Abstract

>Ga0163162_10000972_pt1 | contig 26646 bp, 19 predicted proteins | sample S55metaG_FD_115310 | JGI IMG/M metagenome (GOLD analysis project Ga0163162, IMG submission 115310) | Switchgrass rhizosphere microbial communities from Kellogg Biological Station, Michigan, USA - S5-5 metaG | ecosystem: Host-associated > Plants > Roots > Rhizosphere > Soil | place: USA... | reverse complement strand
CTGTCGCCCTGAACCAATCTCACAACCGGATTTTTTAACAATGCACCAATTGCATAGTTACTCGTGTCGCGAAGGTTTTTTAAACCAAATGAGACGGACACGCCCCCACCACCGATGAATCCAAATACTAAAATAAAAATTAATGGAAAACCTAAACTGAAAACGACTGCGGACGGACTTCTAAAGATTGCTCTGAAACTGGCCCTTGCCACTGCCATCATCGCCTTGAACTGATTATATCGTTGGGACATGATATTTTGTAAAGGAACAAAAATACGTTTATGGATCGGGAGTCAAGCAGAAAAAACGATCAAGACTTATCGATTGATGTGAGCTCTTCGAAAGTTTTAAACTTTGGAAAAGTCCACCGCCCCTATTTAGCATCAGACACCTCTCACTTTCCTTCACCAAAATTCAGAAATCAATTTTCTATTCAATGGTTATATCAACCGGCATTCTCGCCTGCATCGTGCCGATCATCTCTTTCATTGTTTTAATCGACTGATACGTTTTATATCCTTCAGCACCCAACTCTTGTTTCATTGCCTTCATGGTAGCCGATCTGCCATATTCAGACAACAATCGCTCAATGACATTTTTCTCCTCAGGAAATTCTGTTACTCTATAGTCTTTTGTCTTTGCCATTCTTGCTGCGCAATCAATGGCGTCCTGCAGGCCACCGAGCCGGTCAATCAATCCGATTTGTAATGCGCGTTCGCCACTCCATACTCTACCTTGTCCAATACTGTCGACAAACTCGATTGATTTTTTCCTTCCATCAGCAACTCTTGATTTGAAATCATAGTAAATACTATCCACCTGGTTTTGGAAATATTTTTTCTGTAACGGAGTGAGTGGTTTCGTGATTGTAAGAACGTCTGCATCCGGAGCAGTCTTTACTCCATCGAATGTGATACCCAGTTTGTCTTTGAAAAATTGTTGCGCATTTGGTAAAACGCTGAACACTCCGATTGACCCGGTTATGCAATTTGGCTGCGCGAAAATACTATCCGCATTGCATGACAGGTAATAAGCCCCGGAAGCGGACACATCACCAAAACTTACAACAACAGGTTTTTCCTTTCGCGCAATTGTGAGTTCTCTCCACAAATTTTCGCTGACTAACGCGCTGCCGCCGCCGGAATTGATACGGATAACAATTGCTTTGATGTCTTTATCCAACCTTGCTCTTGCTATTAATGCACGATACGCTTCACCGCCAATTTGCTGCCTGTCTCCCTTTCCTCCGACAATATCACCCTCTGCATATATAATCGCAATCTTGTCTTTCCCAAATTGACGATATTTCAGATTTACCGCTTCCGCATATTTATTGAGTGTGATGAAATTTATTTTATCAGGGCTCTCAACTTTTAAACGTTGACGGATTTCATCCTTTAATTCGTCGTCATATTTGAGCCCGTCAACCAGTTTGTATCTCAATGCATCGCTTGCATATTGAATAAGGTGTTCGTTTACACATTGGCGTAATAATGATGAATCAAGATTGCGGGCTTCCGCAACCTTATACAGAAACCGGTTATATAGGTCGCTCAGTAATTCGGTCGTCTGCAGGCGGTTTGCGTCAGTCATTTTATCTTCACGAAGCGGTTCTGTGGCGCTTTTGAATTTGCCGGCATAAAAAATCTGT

Detailed paleomagnetic investigations have been completed on unconsolidated sediments from Duck Hawk Bluffs on Banks Island, in the Canadian Arctic Archipelago, that record some of the oldest late Cenozoic glacial and nonglacial events in Canada. The preglacial Worth Point Formation, the overlying Duck Hawk Bluffs Formation, including marine and glacial deposits laid down during the Banks Glaciation, and the lower part of the interglacial Morgan Bluffs Formation have magnetically reversed directions and therefore are of Matuyama age (>790 ka). Upper Morgan Bluffs Formation organic beds and deposits of the younger Thomsen Glaciation, Cape Collinson Interglaciation, and Amundsen Glaciation are normally magnetized and therefore of Brunhes age (<790 ka). The Brunhes–Matuyama boundary is recorded in the upper portion of the Morgan Bluffs Formation. Its precise position within the interglacial sequence can be identified, since the sediments document the gradual change from reversely inclined directions to normally inclined ones. These results confirm that the preglacial Worth Point Formation is at least Early Pleistocene in age and that the Banks Glaciation (the oldest and strongest continental glaciation recorded in the western Arctic) and a good part of the Morgan Bluffs Formation are of Early Pleistocene age. The study also documents a rare site in Canada where terrestrial sediments record the Brunhes–Matuyama transition and in doing so permits a precise correlation of part of the Banks Island stratigraphy with other key late Tertiary and Early to Middle Pleistocene arctic terrestrial and marine sequences.

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